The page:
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When is sysprep.inf and unattend.txt used exactly?

    Question

  • I have a good idea of when each is used, but need other input to verify as this relates to another question I posted and may have found a solution.

    Sysprep.inf - answer file for mini-setup on a PC that is being loaded with a sysprepped and captured image

    Unattend.txt - answer file for Windows setup on a PC that is being loaded with XP from CD (or source files in case of MDT).

    Someone please verify because when I look at the properties of a custom, captured image in MDT, it shows buttons for both sysprep.inf and unattend.txt to edit them and that makes me wonder when each is actually used.  Thanks.
    Monday, January 18, 2010 3:47 PM

Answers

  • Unattend.txt is used during a full text-mode setup of Windows, the way MDT populates vars however it applies settings to both during build be it a full unattended setup, or a syspreped image deployment.

    Sysprep.inf is used in two places: once when sysprep is run on the machine to capture it, and once during deployment. Aside from the hard-disk controllers section, you can make changes to sysprep.inf AFTER you have captured the reference image.  The HDC's must be present prior to running sysprep.exe on the system, but other settings such as say the computer name, domain join info, OEMPnPDriversPath, etc can be populated from WinPE, after the image is applied, before rebooting into mini-setup. This is how the MDT is able to customize your end-result using the database, it modifies these settings prior to restarting into Mini-setup.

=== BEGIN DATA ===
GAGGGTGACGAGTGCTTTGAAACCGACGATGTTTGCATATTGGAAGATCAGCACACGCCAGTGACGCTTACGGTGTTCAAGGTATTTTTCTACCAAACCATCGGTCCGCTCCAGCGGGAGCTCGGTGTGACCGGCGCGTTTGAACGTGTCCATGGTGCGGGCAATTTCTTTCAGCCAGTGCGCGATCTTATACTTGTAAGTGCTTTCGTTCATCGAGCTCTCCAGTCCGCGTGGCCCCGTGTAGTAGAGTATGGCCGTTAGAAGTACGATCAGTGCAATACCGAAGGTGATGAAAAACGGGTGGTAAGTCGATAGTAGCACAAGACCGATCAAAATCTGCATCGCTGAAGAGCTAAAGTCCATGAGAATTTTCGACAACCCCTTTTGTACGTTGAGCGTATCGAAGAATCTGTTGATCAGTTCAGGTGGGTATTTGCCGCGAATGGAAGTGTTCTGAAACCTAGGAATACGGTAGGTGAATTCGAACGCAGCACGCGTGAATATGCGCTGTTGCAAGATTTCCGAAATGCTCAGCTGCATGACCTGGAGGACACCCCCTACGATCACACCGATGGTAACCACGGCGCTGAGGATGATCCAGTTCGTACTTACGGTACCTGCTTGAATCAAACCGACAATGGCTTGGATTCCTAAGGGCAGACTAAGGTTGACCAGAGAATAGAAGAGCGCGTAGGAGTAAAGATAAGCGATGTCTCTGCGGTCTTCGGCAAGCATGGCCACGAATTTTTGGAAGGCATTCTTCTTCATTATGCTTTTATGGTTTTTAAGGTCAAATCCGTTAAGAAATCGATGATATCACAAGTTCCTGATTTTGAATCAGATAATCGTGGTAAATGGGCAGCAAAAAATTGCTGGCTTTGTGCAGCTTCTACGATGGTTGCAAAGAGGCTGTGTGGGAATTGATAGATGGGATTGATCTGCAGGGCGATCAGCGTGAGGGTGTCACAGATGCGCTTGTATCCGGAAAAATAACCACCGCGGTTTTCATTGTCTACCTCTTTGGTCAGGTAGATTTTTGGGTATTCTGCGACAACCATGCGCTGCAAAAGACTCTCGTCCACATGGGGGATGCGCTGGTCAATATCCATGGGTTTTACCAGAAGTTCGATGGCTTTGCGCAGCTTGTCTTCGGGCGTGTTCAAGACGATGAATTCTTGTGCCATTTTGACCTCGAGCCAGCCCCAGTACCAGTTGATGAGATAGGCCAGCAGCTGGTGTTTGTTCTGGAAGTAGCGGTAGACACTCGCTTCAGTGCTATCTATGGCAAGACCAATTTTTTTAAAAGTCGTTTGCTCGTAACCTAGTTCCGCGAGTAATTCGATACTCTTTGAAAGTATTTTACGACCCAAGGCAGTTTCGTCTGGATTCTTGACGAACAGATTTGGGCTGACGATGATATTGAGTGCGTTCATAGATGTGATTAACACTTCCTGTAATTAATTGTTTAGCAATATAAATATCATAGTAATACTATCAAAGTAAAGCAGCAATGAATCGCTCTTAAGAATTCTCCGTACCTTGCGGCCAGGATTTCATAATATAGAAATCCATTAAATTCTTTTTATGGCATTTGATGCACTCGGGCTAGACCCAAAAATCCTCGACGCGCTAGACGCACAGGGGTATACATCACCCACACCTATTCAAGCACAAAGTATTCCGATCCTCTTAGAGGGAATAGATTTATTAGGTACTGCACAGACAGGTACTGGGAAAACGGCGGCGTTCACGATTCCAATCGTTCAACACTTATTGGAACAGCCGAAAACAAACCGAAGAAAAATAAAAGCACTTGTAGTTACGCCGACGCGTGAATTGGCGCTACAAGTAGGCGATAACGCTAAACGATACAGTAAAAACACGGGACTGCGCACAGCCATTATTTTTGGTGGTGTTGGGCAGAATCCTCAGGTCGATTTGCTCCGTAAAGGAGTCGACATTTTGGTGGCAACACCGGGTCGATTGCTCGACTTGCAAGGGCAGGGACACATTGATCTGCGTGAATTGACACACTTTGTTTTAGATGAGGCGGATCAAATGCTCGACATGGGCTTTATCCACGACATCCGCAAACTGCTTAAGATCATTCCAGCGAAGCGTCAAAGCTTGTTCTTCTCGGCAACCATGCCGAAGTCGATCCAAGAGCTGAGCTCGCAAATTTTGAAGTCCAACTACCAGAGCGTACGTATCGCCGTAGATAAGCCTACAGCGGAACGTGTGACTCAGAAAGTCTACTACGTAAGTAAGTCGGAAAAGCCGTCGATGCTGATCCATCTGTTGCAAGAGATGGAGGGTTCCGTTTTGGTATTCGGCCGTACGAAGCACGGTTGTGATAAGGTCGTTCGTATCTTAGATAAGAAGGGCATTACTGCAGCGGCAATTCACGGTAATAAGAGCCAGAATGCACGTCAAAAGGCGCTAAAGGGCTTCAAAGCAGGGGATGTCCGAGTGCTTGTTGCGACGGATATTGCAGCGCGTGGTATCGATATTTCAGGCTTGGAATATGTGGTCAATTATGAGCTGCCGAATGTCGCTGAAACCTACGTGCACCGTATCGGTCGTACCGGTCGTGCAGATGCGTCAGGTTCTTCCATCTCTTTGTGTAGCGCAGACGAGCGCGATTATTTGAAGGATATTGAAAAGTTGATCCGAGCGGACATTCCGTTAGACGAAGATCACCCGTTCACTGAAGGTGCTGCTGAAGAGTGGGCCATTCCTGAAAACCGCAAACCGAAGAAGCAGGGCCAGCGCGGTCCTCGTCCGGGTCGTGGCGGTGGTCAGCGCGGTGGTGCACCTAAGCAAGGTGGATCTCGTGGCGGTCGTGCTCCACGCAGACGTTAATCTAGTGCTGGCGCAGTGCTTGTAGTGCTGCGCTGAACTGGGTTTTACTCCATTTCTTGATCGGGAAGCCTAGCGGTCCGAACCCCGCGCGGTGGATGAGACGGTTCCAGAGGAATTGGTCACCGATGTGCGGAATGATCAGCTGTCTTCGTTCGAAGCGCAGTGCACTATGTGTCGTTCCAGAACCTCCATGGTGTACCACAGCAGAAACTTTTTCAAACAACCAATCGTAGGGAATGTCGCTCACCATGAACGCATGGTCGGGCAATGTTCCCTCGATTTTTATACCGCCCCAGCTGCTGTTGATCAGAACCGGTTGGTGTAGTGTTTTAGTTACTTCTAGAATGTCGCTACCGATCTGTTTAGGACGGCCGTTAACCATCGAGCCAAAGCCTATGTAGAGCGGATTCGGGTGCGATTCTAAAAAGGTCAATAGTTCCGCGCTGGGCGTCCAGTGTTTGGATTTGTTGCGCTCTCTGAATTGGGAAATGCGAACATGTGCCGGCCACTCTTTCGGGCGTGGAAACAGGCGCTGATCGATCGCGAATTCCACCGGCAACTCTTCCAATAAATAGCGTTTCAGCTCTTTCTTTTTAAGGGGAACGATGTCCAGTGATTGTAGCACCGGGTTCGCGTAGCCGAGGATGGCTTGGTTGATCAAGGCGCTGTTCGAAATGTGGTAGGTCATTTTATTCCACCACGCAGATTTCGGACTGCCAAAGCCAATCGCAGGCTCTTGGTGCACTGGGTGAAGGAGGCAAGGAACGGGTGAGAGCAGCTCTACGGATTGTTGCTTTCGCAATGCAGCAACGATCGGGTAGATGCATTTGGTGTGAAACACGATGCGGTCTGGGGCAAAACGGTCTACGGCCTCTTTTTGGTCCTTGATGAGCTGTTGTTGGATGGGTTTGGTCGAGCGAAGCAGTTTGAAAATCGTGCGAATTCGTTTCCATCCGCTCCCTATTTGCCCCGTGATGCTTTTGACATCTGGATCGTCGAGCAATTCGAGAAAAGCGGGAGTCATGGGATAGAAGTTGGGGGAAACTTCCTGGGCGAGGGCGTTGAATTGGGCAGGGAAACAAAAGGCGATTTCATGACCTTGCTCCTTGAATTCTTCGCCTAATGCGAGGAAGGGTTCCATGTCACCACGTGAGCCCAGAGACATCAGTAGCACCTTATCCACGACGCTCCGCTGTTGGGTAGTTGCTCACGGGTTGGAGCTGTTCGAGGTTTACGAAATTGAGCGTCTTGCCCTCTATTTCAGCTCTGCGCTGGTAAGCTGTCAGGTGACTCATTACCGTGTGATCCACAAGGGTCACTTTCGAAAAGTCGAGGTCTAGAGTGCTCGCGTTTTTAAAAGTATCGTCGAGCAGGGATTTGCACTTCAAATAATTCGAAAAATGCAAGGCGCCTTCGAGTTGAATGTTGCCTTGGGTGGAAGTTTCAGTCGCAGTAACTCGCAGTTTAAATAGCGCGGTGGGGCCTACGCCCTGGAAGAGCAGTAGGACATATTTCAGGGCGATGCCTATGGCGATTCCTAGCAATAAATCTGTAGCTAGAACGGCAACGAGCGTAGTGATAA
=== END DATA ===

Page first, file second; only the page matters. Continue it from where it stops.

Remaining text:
-Dustin
    • Marked as answer by brumar59 Wednesday, January 20, 2010 8:14 PM
    Monday, January 18, 2010 9:10 PM

All replies

  • Hi Brumar59,

    I confirm that : 
       - UNattend.txt is used during a clean installation of your system (XP or 2003), i.e during an install using Sources from the CD (or a copy of the CD)
       - Sysprep.inf is used when you're applying a custom image of Windows XP or Windows Server 2003. The oS was previously installed. 

    So Why does MDT create an Unatted.txt AND a sysprep.inf File ?
    Simply beacouse, by default, MDT create the two Files. 

    You just have to know that if your task Sequence deploys a custom image, the file to be used will be the sysprep.inf File, and if your task Sequence deploys a clean install of your OS, MDT will use the unattend.txt file. 

    Note that there is less parameters in the sysprep.inf file than in the unattend. For Example, in the unattend file you can enable/disable Windows Components (ex : games, dialer, IIS) whereas in the sysprep.inf file you cannot